• css: contains your css files
  • img: for visual resources
  • js: contains your javascript files
  • index.html: homepage of your app
  • icon.png: your app icon
  • appname.apparmor: security policy groups declared by your app to access device functionalities (camera, networking, access to user content, etc.)
  • appname.desktop: your app declaration to the shell that will manage its launch, icon, etc.
  • manifest.json: your package declaration to the system installer.

These last three files have been pre-filled by the SDK and you probably won’t have to edit their content. If you need to, don’t worry, the system will warn you of any mistakes when you try to run or package your app.

How to use Web APIs in your application

You can expect the large majority of standard APIs to be supported and be as easy to use as usual. Here is the compatibity chart of our web engine on (score of 511/555). For example, to play a song, you can call the html5 player element:

<audio id="demo" src="audio.mp3"></audio>
 <button>Play the Audio</button>
 <button>Pause the Audio</button>
 <button>Increase Volume</button>
 <button>Decrease Volume</button>

You can find more documentation on Web APIs at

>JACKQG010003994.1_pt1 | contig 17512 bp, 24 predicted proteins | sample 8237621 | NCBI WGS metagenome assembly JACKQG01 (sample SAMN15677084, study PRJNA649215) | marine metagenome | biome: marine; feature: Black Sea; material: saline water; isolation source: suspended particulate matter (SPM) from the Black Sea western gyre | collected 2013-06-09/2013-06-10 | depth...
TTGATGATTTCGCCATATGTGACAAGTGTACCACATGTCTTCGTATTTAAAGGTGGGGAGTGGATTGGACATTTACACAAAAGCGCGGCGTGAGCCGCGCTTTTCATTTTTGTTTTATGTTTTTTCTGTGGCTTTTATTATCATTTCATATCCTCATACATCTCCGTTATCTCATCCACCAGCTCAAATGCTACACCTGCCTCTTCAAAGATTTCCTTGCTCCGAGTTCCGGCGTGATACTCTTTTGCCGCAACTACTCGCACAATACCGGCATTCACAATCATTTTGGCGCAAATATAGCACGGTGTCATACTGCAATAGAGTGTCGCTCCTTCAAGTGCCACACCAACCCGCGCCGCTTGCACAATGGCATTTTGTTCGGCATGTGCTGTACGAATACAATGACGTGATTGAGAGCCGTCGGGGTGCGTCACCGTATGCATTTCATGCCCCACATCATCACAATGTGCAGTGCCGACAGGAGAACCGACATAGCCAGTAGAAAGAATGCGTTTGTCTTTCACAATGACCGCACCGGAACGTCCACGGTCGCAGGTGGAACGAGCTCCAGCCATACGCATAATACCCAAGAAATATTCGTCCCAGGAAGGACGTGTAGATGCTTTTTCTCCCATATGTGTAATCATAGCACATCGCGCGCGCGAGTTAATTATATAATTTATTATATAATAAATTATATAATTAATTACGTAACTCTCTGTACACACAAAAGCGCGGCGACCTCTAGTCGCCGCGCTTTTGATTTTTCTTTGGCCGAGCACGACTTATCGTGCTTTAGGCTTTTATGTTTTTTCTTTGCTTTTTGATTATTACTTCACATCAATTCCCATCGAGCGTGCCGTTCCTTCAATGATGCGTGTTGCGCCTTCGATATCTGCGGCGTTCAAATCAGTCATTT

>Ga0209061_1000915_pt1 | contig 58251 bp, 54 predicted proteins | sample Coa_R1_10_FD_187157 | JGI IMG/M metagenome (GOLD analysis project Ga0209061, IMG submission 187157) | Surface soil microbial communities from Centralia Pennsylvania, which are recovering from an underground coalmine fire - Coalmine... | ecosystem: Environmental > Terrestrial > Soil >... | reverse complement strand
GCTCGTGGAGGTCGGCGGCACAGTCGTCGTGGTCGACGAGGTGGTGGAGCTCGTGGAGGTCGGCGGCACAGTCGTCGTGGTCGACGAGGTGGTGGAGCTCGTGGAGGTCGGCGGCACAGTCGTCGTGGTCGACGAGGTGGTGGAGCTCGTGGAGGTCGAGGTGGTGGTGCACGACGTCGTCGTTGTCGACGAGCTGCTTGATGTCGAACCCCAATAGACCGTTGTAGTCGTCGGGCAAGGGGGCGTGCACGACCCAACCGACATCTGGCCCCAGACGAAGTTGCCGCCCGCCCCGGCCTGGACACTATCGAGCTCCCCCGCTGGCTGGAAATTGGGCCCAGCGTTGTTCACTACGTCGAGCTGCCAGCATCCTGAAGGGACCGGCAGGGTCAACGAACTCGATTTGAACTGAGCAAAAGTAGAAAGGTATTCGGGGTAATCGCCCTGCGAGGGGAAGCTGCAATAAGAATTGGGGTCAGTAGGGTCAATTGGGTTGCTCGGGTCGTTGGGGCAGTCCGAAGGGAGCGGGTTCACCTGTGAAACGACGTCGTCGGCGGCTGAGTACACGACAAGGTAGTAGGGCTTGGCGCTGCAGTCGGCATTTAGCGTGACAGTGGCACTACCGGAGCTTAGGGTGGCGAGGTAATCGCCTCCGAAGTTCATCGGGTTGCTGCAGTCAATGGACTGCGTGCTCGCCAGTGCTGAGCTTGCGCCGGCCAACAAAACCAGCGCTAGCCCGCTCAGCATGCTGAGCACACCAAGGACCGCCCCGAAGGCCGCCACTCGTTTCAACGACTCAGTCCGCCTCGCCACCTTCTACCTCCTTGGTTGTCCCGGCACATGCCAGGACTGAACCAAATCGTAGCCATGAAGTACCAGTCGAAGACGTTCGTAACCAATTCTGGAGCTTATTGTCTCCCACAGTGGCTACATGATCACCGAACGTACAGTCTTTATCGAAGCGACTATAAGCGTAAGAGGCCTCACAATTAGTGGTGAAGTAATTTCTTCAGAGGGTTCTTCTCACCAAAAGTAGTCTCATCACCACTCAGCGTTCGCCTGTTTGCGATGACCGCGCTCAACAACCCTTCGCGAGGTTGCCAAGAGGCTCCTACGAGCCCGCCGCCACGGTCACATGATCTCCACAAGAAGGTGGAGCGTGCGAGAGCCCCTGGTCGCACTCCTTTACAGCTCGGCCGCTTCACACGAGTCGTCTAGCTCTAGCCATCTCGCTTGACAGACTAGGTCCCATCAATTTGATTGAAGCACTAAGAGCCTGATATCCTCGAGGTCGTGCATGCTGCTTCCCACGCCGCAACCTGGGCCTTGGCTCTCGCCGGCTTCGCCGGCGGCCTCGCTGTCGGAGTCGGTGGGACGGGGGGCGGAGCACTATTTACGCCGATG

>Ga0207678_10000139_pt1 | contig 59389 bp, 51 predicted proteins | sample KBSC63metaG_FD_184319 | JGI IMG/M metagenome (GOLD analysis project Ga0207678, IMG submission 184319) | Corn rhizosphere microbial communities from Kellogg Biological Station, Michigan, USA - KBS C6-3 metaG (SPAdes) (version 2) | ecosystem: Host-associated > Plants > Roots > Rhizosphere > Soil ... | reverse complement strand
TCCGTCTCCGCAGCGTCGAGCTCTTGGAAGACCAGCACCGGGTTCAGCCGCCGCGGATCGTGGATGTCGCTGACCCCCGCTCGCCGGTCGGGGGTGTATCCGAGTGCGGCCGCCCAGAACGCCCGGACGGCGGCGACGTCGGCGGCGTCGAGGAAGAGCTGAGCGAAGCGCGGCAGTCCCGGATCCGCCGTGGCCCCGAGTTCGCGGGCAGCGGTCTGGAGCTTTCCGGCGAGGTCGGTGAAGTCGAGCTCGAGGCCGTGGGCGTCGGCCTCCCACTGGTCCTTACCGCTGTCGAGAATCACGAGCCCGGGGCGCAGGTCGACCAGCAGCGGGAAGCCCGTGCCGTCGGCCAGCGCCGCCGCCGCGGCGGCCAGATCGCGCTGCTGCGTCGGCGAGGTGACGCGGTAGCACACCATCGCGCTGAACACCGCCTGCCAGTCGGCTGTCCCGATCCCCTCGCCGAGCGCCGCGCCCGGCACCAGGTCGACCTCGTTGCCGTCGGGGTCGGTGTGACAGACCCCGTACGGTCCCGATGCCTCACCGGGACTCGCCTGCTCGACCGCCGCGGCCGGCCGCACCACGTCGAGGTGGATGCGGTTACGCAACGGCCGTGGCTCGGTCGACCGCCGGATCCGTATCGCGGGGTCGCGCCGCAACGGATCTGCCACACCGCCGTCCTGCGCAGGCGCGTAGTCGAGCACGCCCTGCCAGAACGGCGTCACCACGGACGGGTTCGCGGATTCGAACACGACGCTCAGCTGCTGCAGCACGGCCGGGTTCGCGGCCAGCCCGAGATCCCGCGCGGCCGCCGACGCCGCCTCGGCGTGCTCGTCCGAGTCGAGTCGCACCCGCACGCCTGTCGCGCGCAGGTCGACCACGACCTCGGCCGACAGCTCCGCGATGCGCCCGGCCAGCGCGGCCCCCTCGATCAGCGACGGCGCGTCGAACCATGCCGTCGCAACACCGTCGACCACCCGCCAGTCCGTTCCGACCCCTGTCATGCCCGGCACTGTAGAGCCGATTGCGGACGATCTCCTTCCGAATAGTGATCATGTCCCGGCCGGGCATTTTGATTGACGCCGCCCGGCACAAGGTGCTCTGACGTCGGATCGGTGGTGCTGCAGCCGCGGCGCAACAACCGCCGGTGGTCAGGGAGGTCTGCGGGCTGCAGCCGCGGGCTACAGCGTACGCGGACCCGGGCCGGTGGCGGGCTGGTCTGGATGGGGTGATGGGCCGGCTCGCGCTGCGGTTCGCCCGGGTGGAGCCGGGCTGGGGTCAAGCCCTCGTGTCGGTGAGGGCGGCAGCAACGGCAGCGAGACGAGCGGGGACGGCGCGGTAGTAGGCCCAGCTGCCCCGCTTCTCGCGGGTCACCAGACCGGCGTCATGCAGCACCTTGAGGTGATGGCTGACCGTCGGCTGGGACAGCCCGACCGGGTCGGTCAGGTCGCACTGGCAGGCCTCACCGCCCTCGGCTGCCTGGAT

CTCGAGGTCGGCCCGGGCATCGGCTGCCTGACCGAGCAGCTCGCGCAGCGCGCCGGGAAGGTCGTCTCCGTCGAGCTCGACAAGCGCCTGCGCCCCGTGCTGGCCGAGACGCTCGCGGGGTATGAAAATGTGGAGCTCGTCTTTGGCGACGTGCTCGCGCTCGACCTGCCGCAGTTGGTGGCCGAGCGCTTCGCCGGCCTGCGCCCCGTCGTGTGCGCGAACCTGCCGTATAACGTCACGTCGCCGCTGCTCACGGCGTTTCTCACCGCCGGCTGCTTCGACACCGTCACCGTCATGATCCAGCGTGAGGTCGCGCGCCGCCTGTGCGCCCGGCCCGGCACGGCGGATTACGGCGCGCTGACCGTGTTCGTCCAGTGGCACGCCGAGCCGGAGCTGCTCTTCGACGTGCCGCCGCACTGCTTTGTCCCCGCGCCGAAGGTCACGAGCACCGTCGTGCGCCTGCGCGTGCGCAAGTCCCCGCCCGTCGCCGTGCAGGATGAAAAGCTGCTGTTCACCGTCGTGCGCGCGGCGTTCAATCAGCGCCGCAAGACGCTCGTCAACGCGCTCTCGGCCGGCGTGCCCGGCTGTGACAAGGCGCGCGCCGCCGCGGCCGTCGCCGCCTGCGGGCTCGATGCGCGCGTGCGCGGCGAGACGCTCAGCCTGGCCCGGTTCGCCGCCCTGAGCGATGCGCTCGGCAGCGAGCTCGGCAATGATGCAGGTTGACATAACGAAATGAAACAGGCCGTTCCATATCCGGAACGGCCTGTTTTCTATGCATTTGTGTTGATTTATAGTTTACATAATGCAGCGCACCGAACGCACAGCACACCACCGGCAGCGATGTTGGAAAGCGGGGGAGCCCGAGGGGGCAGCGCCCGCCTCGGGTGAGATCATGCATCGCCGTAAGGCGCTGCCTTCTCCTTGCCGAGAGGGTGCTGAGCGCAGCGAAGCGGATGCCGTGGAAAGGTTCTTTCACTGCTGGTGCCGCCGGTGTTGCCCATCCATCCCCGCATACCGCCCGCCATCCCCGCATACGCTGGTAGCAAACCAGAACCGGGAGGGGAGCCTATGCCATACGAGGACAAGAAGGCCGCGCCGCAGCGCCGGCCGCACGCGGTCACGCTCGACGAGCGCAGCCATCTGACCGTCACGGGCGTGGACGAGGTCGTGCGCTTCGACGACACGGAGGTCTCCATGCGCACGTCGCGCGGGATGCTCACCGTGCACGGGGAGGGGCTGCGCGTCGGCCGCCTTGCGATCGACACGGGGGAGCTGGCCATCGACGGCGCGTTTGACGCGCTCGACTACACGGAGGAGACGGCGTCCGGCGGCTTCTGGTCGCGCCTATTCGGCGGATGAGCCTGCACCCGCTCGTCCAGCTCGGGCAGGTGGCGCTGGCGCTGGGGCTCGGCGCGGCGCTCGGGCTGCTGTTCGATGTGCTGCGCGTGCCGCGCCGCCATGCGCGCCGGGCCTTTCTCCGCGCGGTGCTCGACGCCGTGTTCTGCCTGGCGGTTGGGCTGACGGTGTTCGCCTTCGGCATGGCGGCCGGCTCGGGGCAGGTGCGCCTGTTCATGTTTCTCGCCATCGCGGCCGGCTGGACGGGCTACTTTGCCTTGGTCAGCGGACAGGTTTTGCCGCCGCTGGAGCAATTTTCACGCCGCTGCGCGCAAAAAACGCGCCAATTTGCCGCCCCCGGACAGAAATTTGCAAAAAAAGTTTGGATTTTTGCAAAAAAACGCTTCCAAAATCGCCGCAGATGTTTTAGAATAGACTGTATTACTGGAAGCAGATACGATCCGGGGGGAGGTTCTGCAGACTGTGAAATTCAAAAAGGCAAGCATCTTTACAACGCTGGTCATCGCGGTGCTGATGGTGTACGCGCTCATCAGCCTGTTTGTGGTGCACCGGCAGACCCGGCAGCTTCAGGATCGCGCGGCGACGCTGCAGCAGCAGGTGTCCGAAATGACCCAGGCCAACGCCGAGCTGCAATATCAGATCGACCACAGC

How to use Ubuntu APIs in your application

OS specific features and design patterns pioneered in Ubuntu can be accessed very easily as well, such as the media-hub, online-accounts, content-hub, etc. For example, to know when your application is about to be closed, just use:

window.onload = function() {
    var api = external.getUnityObject('1.0');
    api.RuntimeApi.getApplication(function(application) {
        application.onAboutToQuit(function(killed) {
            console.log('killed: ' + killed)

You can find more documentation on Ubuntu HTML5 APIs in the API section.

How to add an Ubuntu style

Your app can use any visual style, but if you want to give a more native feel to it, Ubuntu provides a set of HTML5 layouts and widgets (with associated CSS and JavaScript) that you can use to build an HTML5 app that looks and behaves like other Ubuntu apps, for example QML apps. For example, you can import a complete theme simply by calling :

<!-- Ubuntu UI Style imports - Ambiance theme -->
<link href="/usr/share/ubuntu-html5-ui-toolkit/0.1/ambiance/css/appTemplate.css" rel="stylesheet" type="text/css" />
<script src="/usr/share/ubuntu-html5-ui-toolkit/0.1/ambiance/js/fast-buttons.js"></script>
<script src="/usr/share/ubuntu-html5-ui-toolkit/0.1/ambiance/js/core.js"></script>
<script src="/usr/share/ubuntu-html5-ui-toolkit/0.1/ambiance/js/buttons.js"></script>
<script src="/usr/share/ubuntu-html5-ui-toolkit/0.1/ambiance/js/dialogs.js"></script>
<script src="/usr/share/ubuntu-html5-ui-toolkit/0.1/ambiance/js/page.js"></script>
<script src="/usr/share/ubuntu-html5-ui-toolkit/0.1/ambiance/js/pagestacks.js"></script>
<script src="/usr/share/ubuntu-html5-ui-toolkit/0.1/ambiance/js/tab.js"></script>
<script src="/usr/share/ubuntu-html5-ui-toolkit/0.1/ambiance/js/tabs.js"></script>

And using <button> and <header> tags. This article provides a high level introduction to key Ubuntu HTML5 layouts and widgets.

Read the full API.